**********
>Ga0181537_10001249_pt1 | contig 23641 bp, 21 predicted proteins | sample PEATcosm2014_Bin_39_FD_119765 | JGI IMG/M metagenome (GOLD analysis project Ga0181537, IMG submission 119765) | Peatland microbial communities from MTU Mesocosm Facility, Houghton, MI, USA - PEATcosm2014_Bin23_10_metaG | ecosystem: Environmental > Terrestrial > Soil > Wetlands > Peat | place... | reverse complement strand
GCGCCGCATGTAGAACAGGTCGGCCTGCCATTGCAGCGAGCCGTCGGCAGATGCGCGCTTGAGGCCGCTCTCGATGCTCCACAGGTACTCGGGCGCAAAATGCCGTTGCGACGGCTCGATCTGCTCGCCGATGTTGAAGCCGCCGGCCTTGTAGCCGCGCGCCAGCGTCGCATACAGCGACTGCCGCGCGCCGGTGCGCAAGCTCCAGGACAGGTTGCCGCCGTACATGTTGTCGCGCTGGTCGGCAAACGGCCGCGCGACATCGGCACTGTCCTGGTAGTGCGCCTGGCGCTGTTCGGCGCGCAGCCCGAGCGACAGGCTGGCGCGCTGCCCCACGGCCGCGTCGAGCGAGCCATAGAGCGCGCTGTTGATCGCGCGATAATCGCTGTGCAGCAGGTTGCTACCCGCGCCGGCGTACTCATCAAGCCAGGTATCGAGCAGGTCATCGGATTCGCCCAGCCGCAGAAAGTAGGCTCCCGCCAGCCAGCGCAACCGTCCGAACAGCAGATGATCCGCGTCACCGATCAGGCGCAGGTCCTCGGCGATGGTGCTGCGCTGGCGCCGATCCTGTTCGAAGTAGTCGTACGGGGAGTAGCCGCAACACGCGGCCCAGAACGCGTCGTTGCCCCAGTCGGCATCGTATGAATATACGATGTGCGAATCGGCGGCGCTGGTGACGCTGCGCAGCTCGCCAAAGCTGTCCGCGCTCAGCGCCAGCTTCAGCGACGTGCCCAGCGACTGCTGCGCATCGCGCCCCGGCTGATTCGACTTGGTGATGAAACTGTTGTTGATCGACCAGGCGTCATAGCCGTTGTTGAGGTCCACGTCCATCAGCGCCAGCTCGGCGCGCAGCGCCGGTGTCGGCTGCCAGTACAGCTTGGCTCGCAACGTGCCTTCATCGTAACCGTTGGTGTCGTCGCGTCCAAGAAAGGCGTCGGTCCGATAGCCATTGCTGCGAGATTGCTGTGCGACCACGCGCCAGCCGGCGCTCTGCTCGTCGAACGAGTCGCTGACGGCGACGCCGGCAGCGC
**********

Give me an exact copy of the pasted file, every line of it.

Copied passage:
>Ga0181537_10001249_pt1 | contig 23641 bp, 21 predicted proteins | sample PEATcosm2014_Bin_39_FD_119765 | JGI IMG/M metagenome (GOLD analysis project Ga0181537, IMG submission 119765) | Peatland microbial communities from MTU Mesocosm Facility, Houghton, MI, USA - PEATcosm2014_Bin23_10_metaG | ecosystem: Environmental > Terrestrial > Soil > Wetlands > Peat | place... | reverse complement strand
GCGCCGCATGTAGAACAGGTCGGCCTGCCATTGCAGCGAGCCGTCGGCAGATGCGCGCTTGAGGCCGCTCTCGATGCTCCACAGGTACTCGGGCGCAAAATGCCGTTGCGACGGCTCGATCTGCTCGCCGATGTTGAAGCCGCCGGCCTTGTAGCCGCGCGCCAGCGTCGCATACAGCGACTGCCGCGCGCCGGTGCGCAAGCTCCAGGACAGGTTGCCGCCGTACATGTTGTCGCGCTGGTCGGCAAACGGCCGCGCGACATCGGCACTGTCCTGGTAGTGCGCCTGGCGCTGTTCGGCGCGCAGCCCGAGCGACAGGCTGGCGCGCTGCCCCACGGCCGCGTCGAGCGAGCCATAGAGCGCGCTGTTGATCGCGCGATAATCGCTGTGCAGCAGGTTGCTACCCGCGCCGGCGTACTCATCAAGCCAGGTATCGAGCAGGTCATCGGATTCGCCCAGCCGCAGAAAGTAGGCTCCCGCCAGCCAGCGCAACCGTCCGAACAGCAGATGATCCGCGTCACCGATCAGGCGCAGGTCCTCGGCGATGGTGCTGCGCTGGCGCCGATCCTGTTCGAAGTAGTCGTACGGGGAGTAGCCGCAACACGCGGCCCAGAACGCGTCGTTGCCCCAGTCGGCATCGTATGAATATACGATGTGCGAATCGGCGGCGCTGGTGACGCTGCGCAGCTCGCCAAAGCTGTCCGCGCTCAGCGCCAGCTTCAGCGACGTGCCCAGCGACTGCTGCGCATCGCGCCCCGGCTGATTCGACTTGGTGATGAAACTGTTGTTGATCGACCAGGCGTCATAGCCGTTGTTGAGGTCCACGTCCATCAGCGCCAGCTCGGCGCGCAGCGCCGGTGTCGGCTGCCAGTACAGCTTGGCTCGCAACGTGCCTTCATCGTAACCGTTGGTGTCGTCGCGTCCAAGAAAGGCGTCGGTCCGATAGCCATTGCTGCGAGATTGCTGTGCGACCACGCGCCAGCCGGCGCTCTGCTCGTCGAACGAGTCGCTGACGGCGACGCCGGCAGCGC